Saving the Customer Experience
See the customer. Be the Customer. Map the Journey.
See the customer. Be the Customer. Map the Journey.
Customer Journey Mapping is something every company with customers should do. Not only does it give you insight into the minds and decision processes of your clients, it benefits your clients by providing them with the answers and resources for every question about your business and the hesitations they may have. By learning what they’ll need to make a decision or to become a loyal customer, you’re making their life- and yours- much easier.
I’m going to trust that you have a customer journey map, that it’s been well planned and researched, and that it is monitored and analyzed for optimization. If you don’t, my colleagues Mary Carter and Deanna Peiffer have crafted a savvy case study detailing the ins and outs of Customer Journey Mapping. Go grab it. I’m also going to assume that, as it’s bound to happen, your customers experience some pain or friction at various stages of that journey. A pain point can come at any time along the path and for a multitude of reasons. The way you go about fixing that pain point will lead to better outcomes for both you and your customer. Using the five steps outlined below, you will be able to quickly dissect the situation and turn a rough patch for your customer into a better experience with your brand.
The first step to a better experience is to decide where in the customer journey your pain point occurs. There are 6 common steps associated with customer journey:
Discovery → Consideration → Purchase → Use → Adopt → Advocate
Whatever your company calls these stages, you have to find out which one is giving dissatisfaction. The earlier on in the process, the less you might know about your customer, but a fix might be smaller in scope to get them back on track. A ZenDesk survey surmised that 66 percent of B2B customers stopped buying after a single bad customer service interaction
Now that you know where the problem falls for the customer, let’s figure out where it falls within your company. Is the pain point at odds with the company’s values or mission statement? The stakeholders in charge of outlining the customer journey map should handle that problem, as it relates to persona building at the core of the map. Is there a gap in what the customer is expected to do vs. what they are doing? That issue refers back to the process you’ve outlined, possibly by your digital strategy or marketing team. Problems can also lie in the information you are delivering (your content team) or the technology the customer interacts with (your IT team). Knowing who owns or can produce the salve to this pain point will speed its resolution.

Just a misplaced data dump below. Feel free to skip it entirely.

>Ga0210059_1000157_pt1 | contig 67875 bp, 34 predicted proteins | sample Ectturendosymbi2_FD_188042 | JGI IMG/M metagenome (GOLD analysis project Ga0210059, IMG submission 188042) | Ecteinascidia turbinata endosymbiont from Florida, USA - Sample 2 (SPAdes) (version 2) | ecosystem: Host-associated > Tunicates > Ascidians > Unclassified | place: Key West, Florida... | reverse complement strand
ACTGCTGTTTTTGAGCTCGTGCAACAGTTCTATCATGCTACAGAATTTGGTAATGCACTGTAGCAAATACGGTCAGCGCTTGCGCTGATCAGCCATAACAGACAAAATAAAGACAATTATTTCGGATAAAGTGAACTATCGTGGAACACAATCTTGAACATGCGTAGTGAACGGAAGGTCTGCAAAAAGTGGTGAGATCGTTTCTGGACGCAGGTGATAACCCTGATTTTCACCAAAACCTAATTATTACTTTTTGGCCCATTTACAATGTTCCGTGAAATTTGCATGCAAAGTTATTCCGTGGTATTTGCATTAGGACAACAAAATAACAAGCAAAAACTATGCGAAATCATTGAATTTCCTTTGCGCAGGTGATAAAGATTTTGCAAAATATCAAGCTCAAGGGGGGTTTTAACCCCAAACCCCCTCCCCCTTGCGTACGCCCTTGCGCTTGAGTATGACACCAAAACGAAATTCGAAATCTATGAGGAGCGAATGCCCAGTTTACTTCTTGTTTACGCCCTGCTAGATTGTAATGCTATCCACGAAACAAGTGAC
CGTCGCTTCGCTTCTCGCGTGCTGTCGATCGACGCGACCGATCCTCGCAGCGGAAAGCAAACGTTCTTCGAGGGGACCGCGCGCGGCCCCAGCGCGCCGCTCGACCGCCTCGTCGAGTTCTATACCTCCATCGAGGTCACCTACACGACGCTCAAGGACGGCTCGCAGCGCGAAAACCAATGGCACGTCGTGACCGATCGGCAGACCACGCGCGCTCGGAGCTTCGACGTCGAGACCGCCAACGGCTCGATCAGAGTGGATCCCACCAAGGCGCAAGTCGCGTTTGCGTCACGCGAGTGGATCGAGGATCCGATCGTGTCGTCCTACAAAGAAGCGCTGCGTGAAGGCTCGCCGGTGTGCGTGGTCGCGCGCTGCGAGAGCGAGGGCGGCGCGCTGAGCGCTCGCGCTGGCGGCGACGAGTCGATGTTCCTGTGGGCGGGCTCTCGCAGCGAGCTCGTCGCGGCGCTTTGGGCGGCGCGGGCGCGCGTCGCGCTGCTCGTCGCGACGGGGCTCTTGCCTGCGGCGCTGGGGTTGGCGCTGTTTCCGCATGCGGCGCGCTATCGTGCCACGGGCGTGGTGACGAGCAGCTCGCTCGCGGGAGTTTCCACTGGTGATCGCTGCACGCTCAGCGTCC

You know now where this pain point is internally and externally; let’s focus on what kind of pain point it is. By that I mean, is it an emotional issue for the customer? Does it have to do with their relationship with the company? Maybe there is a sticking point at the time of transaction, an issue with their physical interaction with the company or brand, or they don’t feel that their loyalty is being acknowledged. These are four main areas in which we can break down how the customer may be experiencing pain, and to address is appropriately, you need to know which one.
This next step is an extra piece in the process that, depending on your level of customer data, you might be able to take advantage of. Once you’ve determined the kind of pain point, let’s look at what kind of interaction this pain point is occurring in. The interaction could be a basic transaction– maybe their shopping cart doesn’t save from site visit to visit, or they physically have to repeat their customer number over and over again into your phone system. Customers could be having an issue with the knowledge base or content you’re providing, or struggling further along in the journey and becoming dissatisfied with a loyalty-based interaction. Whichever interaction it is, you’ve now uncovered where it is, for both you and the customer, what it is, and how it’s occurring.
This final step will teach you how to best manage the resolution of your customer pain point in the most beneficial way for them. A recent webinar I attended broke down how to prioritize dealing with pain points along the customer journey. The first points to fix are ones that dissatisfy your customer. You might argue that any pain point rattles your customer, but by this I mean the quick fixes, the items that stick out almost as a “how did we not notice this before?” kind of pain point. These are quick, easy wins that will go far to smooth out your customers’ experience and deliver maximum ROI for the company.
The next issues to address are those that inhibit loyalty. This kind of issue keeps them from being habitual users or purchasers and pulls customers away from your brand instead of turning them into adopters and advocators. Once you’ve dealt with those first two types of pain points, you can then attend to the more exceptional, experience-enhancing type of features that customers enjoy, but don’t demand. Beware, though, of refreshing your outlook on what constitutes each kind of fix – as time passes and your customer and technology evolve, what you once considered a perk might now be a ‘must’ to attract new customers.
Each customer pain point is unique and deserves the proper consideration (and research!) of how to mend it. The better you know your customer and can anticipate their wants and needs, the more enjoyable and delightful that customer’s experience will be. But when they wander astray from that journey to Utopia, use these five steps to get them back on track.
Experienced-focused interaction dives into conquering human affectation, whether you like it or not.